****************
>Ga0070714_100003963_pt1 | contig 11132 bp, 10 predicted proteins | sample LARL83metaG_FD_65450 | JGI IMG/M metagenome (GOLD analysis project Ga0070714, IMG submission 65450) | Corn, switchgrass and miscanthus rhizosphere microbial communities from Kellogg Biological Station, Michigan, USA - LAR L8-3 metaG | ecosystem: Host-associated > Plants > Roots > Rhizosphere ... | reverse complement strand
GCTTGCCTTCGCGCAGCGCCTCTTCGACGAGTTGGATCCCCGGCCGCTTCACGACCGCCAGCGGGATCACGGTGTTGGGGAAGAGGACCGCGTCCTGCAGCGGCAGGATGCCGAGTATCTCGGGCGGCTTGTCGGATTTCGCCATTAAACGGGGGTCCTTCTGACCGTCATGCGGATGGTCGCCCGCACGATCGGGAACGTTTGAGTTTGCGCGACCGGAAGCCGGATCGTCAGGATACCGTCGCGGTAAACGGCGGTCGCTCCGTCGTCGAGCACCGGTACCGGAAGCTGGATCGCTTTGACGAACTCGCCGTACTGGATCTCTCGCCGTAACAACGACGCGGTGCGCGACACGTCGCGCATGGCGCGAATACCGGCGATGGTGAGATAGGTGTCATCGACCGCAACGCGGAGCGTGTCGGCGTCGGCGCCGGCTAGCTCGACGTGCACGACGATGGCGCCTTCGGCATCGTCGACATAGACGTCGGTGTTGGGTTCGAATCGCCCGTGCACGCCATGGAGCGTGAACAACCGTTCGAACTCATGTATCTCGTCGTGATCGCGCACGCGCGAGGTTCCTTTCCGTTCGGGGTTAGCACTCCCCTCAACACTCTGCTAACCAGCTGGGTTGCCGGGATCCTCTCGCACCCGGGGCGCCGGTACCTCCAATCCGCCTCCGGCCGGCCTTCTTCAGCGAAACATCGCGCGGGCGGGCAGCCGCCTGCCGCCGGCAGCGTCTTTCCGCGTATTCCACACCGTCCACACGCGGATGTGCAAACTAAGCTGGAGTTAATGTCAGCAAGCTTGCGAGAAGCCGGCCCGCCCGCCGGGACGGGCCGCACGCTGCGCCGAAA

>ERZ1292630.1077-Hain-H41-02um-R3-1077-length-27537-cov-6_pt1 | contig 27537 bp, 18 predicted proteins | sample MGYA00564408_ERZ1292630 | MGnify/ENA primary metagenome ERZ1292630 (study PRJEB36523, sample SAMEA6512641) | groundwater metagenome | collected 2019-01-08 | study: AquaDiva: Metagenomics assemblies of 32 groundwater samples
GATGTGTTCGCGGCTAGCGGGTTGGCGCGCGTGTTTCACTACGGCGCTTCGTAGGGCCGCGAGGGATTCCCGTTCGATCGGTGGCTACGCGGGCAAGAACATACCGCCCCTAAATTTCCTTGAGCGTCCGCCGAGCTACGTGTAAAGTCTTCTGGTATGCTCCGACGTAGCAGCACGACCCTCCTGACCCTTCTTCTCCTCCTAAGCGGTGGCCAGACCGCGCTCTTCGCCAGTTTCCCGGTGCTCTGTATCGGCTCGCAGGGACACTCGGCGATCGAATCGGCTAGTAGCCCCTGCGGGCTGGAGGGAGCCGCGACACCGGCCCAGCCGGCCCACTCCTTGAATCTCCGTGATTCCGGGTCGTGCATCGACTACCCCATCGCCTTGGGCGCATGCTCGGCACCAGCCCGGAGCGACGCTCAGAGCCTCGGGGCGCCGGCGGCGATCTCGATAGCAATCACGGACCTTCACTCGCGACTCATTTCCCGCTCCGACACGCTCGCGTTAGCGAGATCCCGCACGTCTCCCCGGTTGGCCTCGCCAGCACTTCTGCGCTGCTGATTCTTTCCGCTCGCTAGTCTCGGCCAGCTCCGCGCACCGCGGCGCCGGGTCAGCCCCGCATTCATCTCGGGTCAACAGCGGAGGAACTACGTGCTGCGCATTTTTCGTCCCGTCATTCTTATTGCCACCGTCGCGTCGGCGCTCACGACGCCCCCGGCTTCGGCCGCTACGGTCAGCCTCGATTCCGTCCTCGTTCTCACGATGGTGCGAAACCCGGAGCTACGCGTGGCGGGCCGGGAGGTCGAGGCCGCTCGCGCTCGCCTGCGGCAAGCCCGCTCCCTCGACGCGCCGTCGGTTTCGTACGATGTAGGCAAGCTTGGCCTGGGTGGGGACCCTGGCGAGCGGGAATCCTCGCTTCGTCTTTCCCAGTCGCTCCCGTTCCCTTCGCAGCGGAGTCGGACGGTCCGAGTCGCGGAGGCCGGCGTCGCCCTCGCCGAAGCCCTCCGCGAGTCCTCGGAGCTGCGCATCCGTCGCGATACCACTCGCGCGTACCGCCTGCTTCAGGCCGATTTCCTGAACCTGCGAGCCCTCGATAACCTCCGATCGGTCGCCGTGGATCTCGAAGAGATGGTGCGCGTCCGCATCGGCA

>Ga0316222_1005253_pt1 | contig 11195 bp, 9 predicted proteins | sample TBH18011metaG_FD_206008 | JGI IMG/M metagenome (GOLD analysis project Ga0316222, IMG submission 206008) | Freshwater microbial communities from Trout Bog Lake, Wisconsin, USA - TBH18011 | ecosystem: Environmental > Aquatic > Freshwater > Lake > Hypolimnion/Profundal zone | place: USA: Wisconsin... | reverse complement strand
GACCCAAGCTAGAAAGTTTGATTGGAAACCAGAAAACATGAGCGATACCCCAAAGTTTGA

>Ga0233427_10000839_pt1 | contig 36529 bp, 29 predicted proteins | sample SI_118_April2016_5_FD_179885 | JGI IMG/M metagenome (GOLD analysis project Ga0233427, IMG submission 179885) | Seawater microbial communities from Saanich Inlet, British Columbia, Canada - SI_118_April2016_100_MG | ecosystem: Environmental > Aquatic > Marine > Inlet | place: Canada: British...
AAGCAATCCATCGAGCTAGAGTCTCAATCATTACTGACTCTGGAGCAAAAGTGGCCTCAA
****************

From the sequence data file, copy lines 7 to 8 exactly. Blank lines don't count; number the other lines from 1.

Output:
>Ga0233427_10000839_pt1 | contig 36529 bp, 29 predicted proteins | sample SI_118_April2016_5_FD_179885 | JGI IMG/M metagenome (GOLD analysis project Ga0233427, IMG submission 179885) | Seawater microbial communities from Saanich Inlet, British Columbia, Canada - SI_118_April2016_100_MG | ecosystem: Environmental > Aquatic > Marine > Inlet | place: Canada: British...
AAGCAATCCATCGAGCTAGAGTCTCAATCATTACTGACTCTGGAGCAAAAGTGGCCTCAA